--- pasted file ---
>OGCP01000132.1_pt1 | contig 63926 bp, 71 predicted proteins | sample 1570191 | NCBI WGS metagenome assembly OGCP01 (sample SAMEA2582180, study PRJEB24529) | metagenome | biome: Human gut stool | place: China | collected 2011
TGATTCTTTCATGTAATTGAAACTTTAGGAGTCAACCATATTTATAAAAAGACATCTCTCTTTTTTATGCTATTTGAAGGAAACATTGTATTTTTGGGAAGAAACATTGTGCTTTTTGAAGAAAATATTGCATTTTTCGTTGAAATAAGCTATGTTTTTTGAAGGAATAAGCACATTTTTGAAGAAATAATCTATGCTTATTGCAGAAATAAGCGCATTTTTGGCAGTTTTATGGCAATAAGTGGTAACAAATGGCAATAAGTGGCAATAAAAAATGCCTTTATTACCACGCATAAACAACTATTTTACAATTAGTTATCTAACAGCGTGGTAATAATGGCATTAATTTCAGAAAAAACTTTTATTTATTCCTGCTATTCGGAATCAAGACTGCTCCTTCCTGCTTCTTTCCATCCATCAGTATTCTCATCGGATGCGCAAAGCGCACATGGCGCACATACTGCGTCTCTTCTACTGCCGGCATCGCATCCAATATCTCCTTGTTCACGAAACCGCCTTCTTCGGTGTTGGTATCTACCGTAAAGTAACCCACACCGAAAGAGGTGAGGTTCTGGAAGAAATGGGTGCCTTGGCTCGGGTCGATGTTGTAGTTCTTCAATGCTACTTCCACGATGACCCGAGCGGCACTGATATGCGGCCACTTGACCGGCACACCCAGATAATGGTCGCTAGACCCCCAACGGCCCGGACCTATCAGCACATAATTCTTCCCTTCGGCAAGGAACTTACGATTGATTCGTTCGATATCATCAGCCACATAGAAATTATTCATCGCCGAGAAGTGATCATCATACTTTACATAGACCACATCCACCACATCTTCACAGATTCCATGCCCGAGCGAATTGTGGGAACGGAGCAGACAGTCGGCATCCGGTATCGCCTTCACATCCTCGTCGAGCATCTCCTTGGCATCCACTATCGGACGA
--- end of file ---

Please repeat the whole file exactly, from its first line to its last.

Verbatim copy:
>OGCP01000132.1_pt1 | contig 63926 bp, 71 predicted proteins | sample 1570191 | NCBI WGS metagenome assembly OGCP01 (sample SAMEA2582180, study PRJEB24529) | metagenome | biome: Human gut stool | place: China | collected 2011
TGATTCTTTCATGTAATTGAAACTTTAGGAGTCAACCATATTTATAAAAAGACATCTCTCTTTTTTATGCTATTTGAAGGAAACATTGTATTTTTGGGAAGAAACATTGTGCTTTTTGAAGAAAATATTGCATTTTTCGTTGAAATAAGCTATGTTTTTTGAAGGAATAAGCACATTTTTGAAGAAATAATCTATGCTTATTGCAGAAATAAGCGCATTTTTGGCAGTTTTATGGCAATAAGTGGTAACAAATGGCAATAAGTGGCAATAAAAAATGCCTTTATTACCACGCATAAACAACTATTTTACAATTAGTTATCTAACAGCGTGGTAATAATGGCATTAATTTCAGAAAAAACTTTTATTTATTCCTGCTATTCGGAATCAAGACTGCTCCTTCCTGCTTCTTTCCATCCATCAGTATTCTCATCGGATGCGCAAAGCGCACATGGCGCACATACTGCGTCTCTTCTACTGCCGGCATCGCATCCAATATCTCCTTGTTCACGAAACCGCCTTCTTCGGTGTTGGTATCTACCGTAAAGTAACCCACACCGAAAGAGGTGAGGTTCTGGAAGAAATGGGTGCCTTGGCTCGGGTCGATGTTGTAGTTCTTCAATGCTACTTCCACGATGACCCGAGCGGCACTGATATGCGGCCACTTGACCGGCACACCCAGATAATGGTCGCTAGACCCCCAACGGCCCGGACCTATCAGCACATAATTCTTCCCTTCGGCAAGGAACTTACGATTGATTCGTTCGATATCATCAGCCACATAGAAATTATTCATCGCCGAGAAGTGATCATCATACTTTACATAGACCACATCCACCACATCTTCACAGATTCCATGCCCGAGCGAATTGTGGGAACGGAGCAGACAGTCGGCATCCGGTATCGCCTTCACATCCTCGTCGAGCATCTCCTTGGCATCCACTATCGGACGA